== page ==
The end. February 11th, 2008

Where do you end a screenplay?  How do you know it’s done?  

Here’s a perspective, as I have endings on my mind this week. 

It began with a call from my father, telling me that my brother – my younger brother – had just suffered a stroke. 

I know, right?  Scary stuff.  Is this an ending?

It was a solid blow to my head, the shock that this ending could even be possible.  I think my brother understandably felt the same way.

To jump to the ending of this story: he’s doing fine.  He’s already out of the hospital, and although he still has some sensory loss (miraculously, no motor loss) along half of his body, the fine doctors are declaring this an isolated cautionary stroke.   End of story.

Or is it?

We don’t really know, do we?  Will Mike fully recover?  Will he change his life in any way?  Will this incident mark a clear division for him, the ending to one thing (Mike’s immortal life) and the beginning of another (Mike’s mortal life)?  Or will he forget, and backslide, and have more isolated cautionary events just like this one?

Maybe the story isn’t over until he has completely recovered to his pre-stroke state. But when do you know the exact day and time of full recovery? Like a radioactive isotope, we may have to figure out the half-life of Mike’s numbness.

What if the day of my brother’s full recovery, the day we decide the story has fully ended, happens to be the same day as the unfortunate fishing accident (just for argument’s sake, Mike.  Just for argument’s sake.  I chose that one because I know you’re not likely to go fishing anyhow)?  That gives the ending a little punch, doesn’t it?  An ironic twist.  That’s a nice way to go, I suppose – especially if you’re a movie.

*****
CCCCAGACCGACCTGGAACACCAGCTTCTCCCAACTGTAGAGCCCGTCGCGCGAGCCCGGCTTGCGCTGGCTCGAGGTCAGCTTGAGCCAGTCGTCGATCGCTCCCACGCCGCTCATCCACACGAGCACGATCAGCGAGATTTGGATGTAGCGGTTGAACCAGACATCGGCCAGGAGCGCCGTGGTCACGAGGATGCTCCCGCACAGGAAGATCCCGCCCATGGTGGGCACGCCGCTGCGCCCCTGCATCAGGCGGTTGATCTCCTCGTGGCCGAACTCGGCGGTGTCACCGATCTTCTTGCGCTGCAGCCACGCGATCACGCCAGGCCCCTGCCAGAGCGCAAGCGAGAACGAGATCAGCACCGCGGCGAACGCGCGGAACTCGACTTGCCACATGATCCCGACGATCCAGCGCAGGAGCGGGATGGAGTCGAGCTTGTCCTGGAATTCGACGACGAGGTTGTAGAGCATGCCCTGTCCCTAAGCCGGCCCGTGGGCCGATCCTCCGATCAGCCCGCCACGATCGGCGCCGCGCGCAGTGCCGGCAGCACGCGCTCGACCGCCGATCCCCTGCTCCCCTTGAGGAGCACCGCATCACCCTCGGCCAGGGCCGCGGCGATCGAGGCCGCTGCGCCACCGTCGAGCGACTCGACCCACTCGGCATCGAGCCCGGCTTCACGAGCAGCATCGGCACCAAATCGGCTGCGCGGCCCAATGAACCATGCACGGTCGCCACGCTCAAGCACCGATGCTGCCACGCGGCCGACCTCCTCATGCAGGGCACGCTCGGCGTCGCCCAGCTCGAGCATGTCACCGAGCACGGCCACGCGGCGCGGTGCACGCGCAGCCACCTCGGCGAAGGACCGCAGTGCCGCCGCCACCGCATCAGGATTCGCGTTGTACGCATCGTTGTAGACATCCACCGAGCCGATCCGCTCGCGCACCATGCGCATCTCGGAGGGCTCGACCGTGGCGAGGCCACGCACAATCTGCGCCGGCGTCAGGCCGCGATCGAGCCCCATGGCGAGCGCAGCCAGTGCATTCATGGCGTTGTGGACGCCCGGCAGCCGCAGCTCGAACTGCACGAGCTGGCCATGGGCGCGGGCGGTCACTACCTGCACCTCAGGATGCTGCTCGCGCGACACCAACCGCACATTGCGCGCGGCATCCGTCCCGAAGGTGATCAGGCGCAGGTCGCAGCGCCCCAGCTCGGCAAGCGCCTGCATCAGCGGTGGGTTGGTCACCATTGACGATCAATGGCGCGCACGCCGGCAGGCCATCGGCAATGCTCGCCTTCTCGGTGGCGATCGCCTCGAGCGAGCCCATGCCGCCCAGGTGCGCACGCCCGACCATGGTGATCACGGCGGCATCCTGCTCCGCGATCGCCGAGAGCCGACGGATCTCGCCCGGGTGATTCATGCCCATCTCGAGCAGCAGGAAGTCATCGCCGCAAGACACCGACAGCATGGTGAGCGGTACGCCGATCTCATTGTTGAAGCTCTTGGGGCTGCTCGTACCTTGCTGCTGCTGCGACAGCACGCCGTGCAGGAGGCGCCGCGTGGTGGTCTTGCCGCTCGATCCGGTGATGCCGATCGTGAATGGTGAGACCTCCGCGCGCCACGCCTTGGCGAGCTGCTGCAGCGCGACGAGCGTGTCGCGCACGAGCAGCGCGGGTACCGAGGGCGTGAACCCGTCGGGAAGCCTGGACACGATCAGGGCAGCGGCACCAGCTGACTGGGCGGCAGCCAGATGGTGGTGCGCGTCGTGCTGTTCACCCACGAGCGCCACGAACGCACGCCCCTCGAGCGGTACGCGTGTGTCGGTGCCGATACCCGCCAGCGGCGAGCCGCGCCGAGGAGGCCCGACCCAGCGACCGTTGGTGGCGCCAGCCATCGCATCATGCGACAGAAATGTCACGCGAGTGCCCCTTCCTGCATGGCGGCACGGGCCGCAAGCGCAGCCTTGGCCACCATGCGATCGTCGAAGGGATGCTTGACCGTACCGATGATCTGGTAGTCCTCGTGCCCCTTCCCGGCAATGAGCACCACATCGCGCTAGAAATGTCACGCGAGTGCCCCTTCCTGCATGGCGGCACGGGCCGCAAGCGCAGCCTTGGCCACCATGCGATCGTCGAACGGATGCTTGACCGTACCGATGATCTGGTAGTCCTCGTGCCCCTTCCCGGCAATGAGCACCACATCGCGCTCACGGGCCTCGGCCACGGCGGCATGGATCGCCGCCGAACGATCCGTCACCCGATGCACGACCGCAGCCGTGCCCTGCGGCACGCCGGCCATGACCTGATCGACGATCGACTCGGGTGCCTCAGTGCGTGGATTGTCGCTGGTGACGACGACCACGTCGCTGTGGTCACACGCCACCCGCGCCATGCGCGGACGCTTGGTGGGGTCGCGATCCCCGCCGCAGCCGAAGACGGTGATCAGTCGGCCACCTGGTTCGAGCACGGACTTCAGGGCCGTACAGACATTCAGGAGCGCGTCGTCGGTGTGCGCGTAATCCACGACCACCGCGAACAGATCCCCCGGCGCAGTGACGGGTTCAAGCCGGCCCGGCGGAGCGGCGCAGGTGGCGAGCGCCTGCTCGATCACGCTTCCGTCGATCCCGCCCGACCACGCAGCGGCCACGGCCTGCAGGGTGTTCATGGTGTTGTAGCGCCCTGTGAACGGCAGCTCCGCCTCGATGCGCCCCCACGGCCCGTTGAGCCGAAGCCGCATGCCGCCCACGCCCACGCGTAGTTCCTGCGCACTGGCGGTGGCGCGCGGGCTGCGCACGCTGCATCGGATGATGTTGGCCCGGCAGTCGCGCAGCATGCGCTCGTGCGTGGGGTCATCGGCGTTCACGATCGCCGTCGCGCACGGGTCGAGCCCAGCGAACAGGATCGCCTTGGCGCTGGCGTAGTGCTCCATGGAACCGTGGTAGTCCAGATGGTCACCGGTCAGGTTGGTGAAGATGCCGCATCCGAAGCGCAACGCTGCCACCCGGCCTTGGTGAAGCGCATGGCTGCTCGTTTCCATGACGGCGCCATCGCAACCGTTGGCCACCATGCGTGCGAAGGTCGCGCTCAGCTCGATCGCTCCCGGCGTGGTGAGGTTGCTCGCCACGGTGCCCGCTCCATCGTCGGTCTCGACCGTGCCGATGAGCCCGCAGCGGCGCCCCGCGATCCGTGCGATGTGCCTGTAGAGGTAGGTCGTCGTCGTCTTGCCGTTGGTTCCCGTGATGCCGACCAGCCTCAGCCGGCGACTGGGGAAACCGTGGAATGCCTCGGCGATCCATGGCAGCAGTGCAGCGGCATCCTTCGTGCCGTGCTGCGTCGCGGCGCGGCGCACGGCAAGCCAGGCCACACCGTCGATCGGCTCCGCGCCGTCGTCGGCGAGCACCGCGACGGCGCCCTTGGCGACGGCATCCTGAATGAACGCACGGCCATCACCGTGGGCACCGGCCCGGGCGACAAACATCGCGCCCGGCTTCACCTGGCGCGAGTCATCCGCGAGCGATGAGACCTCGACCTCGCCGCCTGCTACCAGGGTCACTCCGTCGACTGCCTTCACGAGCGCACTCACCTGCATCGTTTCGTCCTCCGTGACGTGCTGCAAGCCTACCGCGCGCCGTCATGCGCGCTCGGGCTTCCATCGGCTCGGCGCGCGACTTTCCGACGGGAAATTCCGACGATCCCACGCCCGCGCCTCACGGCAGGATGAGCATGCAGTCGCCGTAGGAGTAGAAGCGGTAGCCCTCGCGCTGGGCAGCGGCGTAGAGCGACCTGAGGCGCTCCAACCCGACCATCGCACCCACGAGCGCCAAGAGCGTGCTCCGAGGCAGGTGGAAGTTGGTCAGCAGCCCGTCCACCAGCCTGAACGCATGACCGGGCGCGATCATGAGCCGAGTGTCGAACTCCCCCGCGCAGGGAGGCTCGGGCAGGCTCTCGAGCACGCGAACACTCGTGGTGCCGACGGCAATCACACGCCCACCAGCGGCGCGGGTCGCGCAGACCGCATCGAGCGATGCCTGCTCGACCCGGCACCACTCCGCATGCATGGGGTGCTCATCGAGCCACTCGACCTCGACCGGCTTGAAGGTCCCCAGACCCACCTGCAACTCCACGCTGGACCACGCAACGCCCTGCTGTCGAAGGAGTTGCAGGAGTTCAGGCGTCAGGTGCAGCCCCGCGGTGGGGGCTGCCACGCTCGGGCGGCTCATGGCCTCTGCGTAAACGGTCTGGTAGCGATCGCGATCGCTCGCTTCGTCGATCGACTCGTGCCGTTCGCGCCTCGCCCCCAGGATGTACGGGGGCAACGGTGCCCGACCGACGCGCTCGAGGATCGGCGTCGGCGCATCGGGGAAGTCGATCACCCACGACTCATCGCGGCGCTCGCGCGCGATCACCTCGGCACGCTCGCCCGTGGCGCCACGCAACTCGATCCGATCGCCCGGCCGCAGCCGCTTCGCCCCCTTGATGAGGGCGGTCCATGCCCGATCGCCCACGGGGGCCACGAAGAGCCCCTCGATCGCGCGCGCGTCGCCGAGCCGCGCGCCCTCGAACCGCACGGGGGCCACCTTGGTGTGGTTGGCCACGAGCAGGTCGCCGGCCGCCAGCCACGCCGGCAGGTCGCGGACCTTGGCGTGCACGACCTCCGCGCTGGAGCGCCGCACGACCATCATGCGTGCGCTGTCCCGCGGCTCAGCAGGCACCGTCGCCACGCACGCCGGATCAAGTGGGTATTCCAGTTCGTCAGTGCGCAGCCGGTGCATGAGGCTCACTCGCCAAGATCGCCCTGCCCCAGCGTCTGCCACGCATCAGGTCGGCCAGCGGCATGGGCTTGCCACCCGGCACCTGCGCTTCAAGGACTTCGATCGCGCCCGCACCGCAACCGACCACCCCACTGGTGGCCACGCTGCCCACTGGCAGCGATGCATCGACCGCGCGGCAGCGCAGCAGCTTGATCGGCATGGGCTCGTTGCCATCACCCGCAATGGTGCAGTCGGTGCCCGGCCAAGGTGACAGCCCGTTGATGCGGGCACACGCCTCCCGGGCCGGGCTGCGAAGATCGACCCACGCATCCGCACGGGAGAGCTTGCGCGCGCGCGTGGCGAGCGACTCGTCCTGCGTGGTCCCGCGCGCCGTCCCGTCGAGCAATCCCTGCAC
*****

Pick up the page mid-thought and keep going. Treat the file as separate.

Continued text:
The thing is, you can end a story anywhere you want to (caveat: final running time not longer than two hours, not shorter than 80 minutes), but that may change the meaning of the story: it may change which story you are telling.   Is Mike’s story about his vacation in Utah, about his struggle for youth, about his incomparable powers of self-deception, about facing his fears, about turning defeat into victory…?  If you already know what your story is about – what its meaning is – then knowing when to end your story will be easier. 

Let’s look at another ending taking place this week, and that would be the three-month-old writer’s strike!  It’s not OVER over just yet, and it may not even be over at all.  But – between you and me – it’s over.  This is the end, baby.

The spinners are out there telling the story of this labor conflict, a story they can finally tell not because the news blackout has lifted but because we now know the ending.   Since we know the ending, we know what the story was about.  For each storyteller the ending may be interpreted differently – way differently – but for that storyteller its meaning will be clearer. 

For the WGA the story ended with a contract in which writers made the most significant gains in the history of labor relations ever.  Or something like that.  Clearly the story is about solidarity, sacrifice, and justice.  Glad to have taken part in writing it.

The story will be retold in this way in perpetuity – in union halls throughout the land, in story and song – as long as the ending remains where it is.   If the future of the industry is indeed in new media, as the writers assumed for these negotiations, then the story proceeds as planned.  If instead there is a nuclear explosion in space and all electronic communication is somehow interrupted and destroyed, well, the writers are in retrospect going to look pretty foolish.